I wonder why larger discussions related to these trends aren’t happening with greater urgency, if they’re happening at all. How hot does the water have to get before the best teachers start jumping for jobs in the private sector? As local communities and school districts nationwide commit to blended-learning programs, are they considering the long-term ramifications to the nature of their classrooms? Does the American Federation of Teachers know that, as its teachers upload their lesson plans into the cloud, they might be helping build an entirely different school, ones with self-organized learning environments instead of teachers?
I don’t have many answers in this brave new world, but I feel like I can draw one firm line. There is a profound difference between a local expert teacher using the Internet and all its resources to supplement and improve his or her lessons, and a teacher facilitating the educational plans of massive organizations. Why isn’t this line being publicly and sharply delineated, or even generally discussed? This line should be rigorously guarded by those who want to keep education professionals in the center of each classroom. Those calling for teachers to "transform their roles," regardless of motive or intentionality, are quietly erasing this line—effectively deconstructing the role of the teacher as it’s always been known.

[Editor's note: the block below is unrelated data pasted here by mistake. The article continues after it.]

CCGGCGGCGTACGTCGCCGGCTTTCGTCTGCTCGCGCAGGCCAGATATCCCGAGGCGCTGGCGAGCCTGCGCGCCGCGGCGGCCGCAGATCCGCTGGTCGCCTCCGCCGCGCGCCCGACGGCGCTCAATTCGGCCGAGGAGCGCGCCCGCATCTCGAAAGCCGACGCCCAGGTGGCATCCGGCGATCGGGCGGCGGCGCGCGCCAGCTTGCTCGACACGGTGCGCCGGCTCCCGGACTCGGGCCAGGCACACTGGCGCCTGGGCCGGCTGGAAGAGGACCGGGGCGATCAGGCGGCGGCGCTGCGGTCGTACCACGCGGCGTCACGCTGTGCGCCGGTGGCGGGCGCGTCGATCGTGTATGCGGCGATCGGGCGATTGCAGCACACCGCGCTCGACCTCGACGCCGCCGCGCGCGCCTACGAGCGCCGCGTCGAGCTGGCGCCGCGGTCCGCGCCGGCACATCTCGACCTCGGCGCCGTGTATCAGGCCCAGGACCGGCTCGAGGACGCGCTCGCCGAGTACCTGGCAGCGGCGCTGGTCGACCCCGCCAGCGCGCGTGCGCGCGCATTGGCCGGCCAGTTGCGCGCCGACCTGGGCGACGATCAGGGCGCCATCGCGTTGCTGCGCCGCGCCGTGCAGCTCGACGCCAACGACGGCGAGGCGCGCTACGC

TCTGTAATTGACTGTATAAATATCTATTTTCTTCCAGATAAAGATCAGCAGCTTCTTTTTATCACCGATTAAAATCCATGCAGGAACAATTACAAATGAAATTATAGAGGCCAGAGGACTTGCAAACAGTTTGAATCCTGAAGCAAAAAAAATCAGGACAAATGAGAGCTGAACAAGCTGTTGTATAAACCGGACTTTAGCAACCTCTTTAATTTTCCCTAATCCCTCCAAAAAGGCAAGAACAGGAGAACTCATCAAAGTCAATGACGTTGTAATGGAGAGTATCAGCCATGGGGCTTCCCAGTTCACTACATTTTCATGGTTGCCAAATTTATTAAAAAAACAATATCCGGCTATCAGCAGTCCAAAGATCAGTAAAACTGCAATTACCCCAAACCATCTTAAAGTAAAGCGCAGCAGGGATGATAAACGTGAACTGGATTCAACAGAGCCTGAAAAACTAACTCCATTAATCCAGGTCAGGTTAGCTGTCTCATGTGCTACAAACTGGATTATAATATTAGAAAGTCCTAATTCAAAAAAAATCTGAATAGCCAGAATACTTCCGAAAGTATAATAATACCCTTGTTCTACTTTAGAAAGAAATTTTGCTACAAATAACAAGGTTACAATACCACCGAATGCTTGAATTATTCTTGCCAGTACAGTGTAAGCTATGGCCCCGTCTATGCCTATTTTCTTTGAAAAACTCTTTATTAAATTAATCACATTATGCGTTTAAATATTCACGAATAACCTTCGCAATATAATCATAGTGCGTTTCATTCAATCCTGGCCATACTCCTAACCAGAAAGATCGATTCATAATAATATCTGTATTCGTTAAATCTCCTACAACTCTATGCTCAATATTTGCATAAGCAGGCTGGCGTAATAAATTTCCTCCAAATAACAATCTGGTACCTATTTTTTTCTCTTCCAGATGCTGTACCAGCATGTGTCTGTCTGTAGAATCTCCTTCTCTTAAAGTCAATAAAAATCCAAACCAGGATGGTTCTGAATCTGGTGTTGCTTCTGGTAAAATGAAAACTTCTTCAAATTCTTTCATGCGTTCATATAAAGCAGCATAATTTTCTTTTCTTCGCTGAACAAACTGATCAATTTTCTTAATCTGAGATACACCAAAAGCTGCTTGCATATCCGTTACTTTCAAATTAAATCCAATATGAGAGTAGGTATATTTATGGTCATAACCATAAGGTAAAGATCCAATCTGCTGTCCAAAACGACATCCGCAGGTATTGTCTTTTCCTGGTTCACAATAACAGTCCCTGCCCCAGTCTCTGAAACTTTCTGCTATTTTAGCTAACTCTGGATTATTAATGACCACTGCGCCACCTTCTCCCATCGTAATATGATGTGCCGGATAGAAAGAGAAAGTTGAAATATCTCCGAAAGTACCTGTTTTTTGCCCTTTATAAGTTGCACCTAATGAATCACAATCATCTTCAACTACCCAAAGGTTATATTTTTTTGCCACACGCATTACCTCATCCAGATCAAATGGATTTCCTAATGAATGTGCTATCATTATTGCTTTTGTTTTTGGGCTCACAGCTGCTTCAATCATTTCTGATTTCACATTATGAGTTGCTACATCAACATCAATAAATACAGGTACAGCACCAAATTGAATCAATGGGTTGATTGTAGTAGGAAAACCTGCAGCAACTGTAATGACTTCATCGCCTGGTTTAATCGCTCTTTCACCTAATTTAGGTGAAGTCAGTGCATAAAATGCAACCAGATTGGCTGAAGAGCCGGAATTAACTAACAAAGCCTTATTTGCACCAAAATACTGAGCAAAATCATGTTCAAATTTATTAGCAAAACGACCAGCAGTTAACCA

Meanwhile, back on my campus, I wonder about the advice I should give a new teacher. Should I encourage this aspiring educator to fight for his or her role as the local expert, or simply get good at facilitating the best lessons available? Should I assure this person about my union and the notion of tenure, or should I urgently encourage him or her to create a back-up plan?
And when I think back to the original discussion, I wonder what I’m supposed to tell the college graduates who ask about earning a teaching credential. Because while I used to think I was scaring the youngster with my 20-year predictions, now I’m afraid I’m giving them false hope.